A 20-year battle over building dozens of homes overlooking a Napa gateway will reach another climax Tuesday night.
The City Council is expected to decide whether to accept Napa Oaks II, a development that would place 51 houses on 80 hilly acres above Old Sonoma Road and the vineyards of Congress Valley.
Tuesday’s council decision would be the latest clash between the developer Davidon Homes and an alliance of homeowners who have fought the project since the late 1990s, fearing a new cluster of $1.2 million-and-up homes would worsen traffic congestion, erosion and fire safety.
To break ground, Walnut Creek-based Davidon must convince council members to change zoning that currently blocks large-scale home construction by requiring residential lots of at least 20 acres. The restriction, which branded the hilly grazing land as a “resource area,” was part of the General Plan Napa passed in 1998.
The Napa council vetoed a rezoning in 2002, triggering an unsuccessful lawsuit by Davidon three years later.
Napa Oaks returns to City Hall nearly six months after the Planning Commission narrowly voted against endorsing denser housing at the site, which is set above subdivisions off Old Sonoma Road and Casswall Street. The 3-2 ruling against Davidon on Dec. 21 came two weeks after planners took nearly six hours of testimony from residents, with many attacking the project’s effects on traffic and environmental quality or warning that its housing would be priced far out of working families’ reach.
In the months since city planners voted against Napa Oaks, homeowners fighting the development have not stood still, according to Carol Barge, who moved into the neighborhood in 2015 and is an organizer of opposition to the project.
Foes of Davidon have maintained a Facebook page and the website stopnapaoaks.com to relay messages to the City Council and outline neighbors’ objections to the project. A Nextdoor social media account informs Napans of developments in the debate, and opponents also have collected petition signatures online and at the Napa Farmers Market.
Key to persuading others to stand against Napa Oaks’ construction, according to Barge, is a focus on the problems of the Old Sonoma Road site itself rather than opposing any growth or new home construction in the city.
“What’s been important for our group is not to just be angry neighbors who don’t want development in our area; we love the fact that Napa is going through a renaissance,” she said Monday. “What we’ve really tried diligently to do is be very factual and not emotional, although it’s something people are very passionate about. We want to inform the public about the truth and facts of the matter.”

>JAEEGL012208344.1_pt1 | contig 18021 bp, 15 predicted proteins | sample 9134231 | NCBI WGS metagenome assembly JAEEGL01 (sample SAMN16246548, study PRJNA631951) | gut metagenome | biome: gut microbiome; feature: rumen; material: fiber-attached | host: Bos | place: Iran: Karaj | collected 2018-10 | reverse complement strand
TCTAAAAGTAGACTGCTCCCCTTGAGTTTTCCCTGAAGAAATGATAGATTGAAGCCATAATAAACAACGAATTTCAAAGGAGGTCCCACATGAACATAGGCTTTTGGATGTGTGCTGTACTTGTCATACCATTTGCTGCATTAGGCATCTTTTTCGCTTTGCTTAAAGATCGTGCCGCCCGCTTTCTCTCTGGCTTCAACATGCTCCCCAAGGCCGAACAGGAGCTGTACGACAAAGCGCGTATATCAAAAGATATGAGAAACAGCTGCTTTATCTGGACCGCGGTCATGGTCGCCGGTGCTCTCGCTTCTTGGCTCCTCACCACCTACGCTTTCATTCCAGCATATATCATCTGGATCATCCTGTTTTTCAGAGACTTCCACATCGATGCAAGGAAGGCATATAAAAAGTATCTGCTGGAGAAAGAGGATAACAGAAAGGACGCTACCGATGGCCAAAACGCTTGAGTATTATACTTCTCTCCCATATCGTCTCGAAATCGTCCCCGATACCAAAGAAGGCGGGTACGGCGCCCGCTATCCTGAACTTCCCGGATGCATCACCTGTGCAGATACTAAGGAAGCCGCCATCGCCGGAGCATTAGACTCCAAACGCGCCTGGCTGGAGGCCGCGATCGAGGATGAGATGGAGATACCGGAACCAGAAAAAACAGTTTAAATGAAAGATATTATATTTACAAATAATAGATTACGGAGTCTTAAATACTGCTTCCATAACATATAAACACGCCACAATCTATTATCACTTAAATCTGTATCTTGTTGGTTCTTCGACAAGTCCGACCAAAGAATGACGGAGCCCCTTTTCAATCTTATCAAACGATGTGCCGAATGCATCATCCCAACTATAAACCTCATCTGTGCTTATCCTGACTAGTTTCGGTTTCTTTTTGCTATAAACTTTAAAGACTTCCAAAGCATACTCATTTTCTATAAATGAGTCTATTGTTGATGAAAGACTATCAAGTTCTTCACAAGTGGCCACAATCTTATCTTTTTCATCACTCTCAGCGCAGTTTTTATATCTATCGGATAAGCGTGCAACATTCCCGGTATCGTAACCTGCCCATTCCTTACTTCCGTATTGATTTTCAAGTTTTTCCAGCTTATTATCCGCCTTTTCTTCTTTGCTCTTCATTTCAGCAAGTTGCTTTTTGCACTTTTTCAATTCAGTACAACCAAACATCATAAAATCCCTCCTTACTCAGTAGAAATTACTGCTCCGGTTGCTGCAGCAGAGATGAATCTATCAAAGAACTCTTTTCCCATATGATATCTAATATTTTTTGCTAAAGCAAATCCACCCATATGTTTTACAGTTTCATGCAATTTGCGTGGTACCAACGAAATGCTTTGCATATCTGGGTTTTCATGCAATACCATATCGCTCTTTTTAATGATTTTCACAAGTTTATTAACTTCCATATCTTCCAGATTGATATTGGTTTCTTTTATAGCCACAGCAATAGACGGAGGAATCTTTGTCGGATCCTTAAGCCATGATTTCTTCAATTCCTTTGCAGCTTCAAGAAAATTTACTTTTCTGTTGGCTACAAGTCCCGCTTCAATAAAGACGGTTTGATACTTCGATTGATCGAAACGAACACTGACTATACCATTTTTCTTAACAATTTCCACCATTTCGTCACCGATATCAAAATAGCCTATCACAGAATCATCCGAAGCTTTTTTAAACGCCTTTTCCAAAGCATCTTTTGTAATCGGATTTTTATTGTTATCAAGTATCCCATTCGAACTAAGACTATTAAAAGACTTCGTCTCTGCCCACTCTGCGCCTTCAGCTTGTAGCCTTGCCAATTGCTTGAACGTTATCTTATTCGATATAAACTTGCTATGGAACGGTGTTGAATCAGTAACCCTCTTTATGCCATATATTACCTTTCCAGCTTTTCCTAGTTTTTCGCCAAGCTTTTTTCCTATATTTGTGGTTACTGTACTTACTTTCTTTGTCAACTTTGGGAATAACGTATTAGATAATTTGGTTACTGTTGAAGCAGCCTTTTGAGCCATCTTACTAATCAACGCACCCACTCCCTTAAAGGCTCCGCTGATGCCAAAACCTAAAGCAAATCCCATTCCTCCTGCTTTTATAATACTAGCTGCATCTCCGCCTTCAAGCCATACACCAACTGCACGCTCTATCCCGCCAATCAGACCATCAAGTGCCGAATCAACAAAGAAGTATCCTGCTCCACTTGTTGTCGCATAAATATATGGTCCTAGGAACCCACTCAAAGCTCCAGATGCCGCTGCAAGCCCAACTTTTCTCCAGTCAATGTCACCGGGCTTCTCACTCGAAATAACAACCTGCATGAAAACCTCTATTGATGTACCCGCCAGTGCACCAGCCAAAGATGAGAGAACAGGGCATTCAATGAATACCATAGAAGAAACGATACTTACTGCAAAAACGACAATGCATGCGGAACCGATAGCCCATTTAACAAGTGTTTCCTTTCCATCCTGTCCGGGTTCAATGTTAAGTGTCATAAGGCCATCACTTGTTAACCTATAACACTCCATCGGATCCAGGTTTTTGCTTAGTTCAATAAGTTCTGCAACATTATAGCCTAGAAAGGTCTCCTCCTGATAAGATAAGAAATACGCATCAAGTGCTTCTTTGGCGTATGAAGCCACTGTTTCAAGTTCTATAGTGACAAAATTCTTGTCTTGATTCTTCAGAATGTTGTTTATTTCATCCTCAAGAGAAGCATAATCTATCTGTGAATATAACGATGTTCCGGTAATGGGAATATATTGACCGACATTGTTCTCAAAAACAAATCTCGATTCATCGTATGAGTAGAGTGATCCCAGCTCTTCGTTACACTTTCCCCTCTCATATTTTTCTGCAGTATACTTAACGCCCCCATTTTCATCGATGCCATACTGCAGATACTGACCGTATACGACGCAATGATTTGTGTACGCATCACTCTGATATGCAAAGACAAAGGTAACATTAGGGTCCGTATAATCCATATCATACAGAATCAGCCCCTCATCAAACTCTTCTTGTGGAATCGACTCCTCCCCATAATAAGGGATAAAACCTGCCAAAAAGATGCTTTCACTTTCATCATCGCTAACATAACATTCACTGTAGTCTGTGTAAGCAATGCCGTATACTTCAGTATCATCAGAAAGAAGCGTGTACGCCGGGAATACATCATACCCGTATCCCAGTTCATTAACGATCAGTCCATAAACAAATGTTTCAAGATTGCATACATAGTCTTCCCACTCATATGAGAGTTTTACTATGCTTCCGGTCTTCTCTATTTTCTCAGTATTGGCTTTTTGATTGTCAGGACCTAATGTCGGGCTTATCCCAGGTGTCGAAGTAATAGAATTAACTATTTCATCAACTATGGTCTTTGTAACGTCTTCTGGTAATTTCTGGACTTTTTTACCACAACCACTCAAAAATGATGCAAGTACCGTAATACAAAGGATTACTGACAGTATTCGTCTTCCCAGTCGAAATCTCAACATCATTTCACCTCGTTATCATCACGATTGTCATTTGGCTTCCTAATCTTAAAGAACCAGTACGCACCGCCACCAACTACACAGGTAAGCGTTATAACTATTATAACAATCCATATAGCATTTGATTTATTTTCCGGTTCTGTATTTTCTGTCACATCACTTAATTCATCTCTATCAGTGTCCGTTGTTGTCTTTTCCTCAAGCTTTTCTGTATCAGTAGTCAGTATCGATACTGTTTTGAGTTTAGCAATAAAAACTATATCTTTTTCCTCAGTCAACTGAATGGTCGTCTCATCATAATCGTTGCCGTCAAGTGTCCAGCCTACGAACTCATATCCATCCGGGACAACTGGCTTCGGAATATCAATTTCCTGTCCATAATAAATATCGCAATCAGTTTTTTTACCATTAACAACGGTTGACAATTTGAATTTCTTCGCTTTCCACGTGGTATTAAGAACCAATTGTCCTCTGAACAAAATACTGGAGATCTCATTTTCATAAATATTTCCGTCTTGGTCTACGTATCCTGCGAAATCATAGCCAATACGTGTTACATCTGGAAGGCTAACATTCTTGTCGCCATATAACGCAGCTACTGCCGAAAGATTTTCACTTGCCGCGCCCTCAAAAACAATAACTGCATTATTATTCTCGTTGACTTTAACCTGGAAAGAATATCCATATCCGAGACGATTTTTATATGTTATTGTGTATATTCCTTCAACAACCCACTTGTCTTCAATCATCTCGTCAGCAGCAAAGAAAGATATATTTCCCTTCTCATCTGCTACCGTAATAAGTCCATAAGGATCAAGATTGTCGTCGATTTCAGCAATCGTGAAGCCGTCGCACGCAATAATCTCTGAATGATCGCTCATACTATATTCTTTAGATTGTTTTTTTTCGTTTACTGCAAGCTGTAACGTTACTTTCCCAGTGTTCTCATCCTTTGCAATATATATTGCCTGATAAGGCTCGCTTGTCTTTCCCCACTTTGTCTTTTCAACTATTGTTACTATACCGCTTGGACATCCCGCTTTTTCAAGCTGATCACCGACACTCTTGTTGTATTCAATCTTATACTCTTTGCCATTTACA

West of the city limits, a longtime Congress Valley grapegrowing family also is fighting Davidon’s plans as a threat to water quality at its 400 acres of vineyards in unincorporated Napa County.
“Once it comes off streets and backyards” instead of the area’s existing oak woodlands and grassland, “we’re not sure it’s the quality of water we want,” said Anthony Truchard II, general manager of Truchard Vineyards. Moreover, he added, 15 family-owned acres closest to the potential housing lots are organically farmed, their fruit sold to other wineries or used in Truchard-branded reserve cabernet.
Through the years, designers have gradually shrunk Napa Oaks’ layout, from 83 to the 51 shown in the most recent plans filed with the city, and Davidon leaders have said construction will be concentrated in areas graded by previous owners starting in the 1960s to reduce the impact on woodlands. Floor areas would range from 3,418 to 5,109 square feet.
At a neighborhood forum and city meetings last fall, Davidon leaders promised to increase tree plantings, protect more wooded areas from development on-site and to the north, as well as creating a half-acre park and two miles of trails for public use. The company also said it would partner with the Napa County Resource Conservation District in a children’s program to plant oaks in local woodlands.
Since its setback before city planners in December, Davidon has met with Rotarians, groups of Realtors and council members to make its case for adding housing, according to Steve Abbs, the company’s vice president for land acquisition and development. Earlier, the developer announced it would release funding to the Gasser Foundation toward creating affordable housing elsewhere in Napa.
Responding to complaints about devoting scarce open space to higher-priced housing, Abbs declared that homes at all price levels already are scarce in Napa and that new construction would help prevent older housing stock from being pushed further out of other families’ budgets.
“When there is no supply of homes, it forces people who do want to move to buy houses that should remain affordable,” he said Tuesday. “People are buying (older) homes and putting $200,000, $300,000 into them and pricing out others in the neighborhood. In Alta Heights and Old Town, those houses are going for over a million now, and those are houses that should remain affordable for working folks.”
The application for Napa Oaks council members will weigh on Tuesday is essentially the same one reviewed by the Planning Commission, according to city associate planner Michael Allen. An additional geological study to map seismic faults, which Davidon commissioned and which wrapped up in late March, has led the city to widen some no-build zones on the property, but those expansions do not cover any home sites, he said.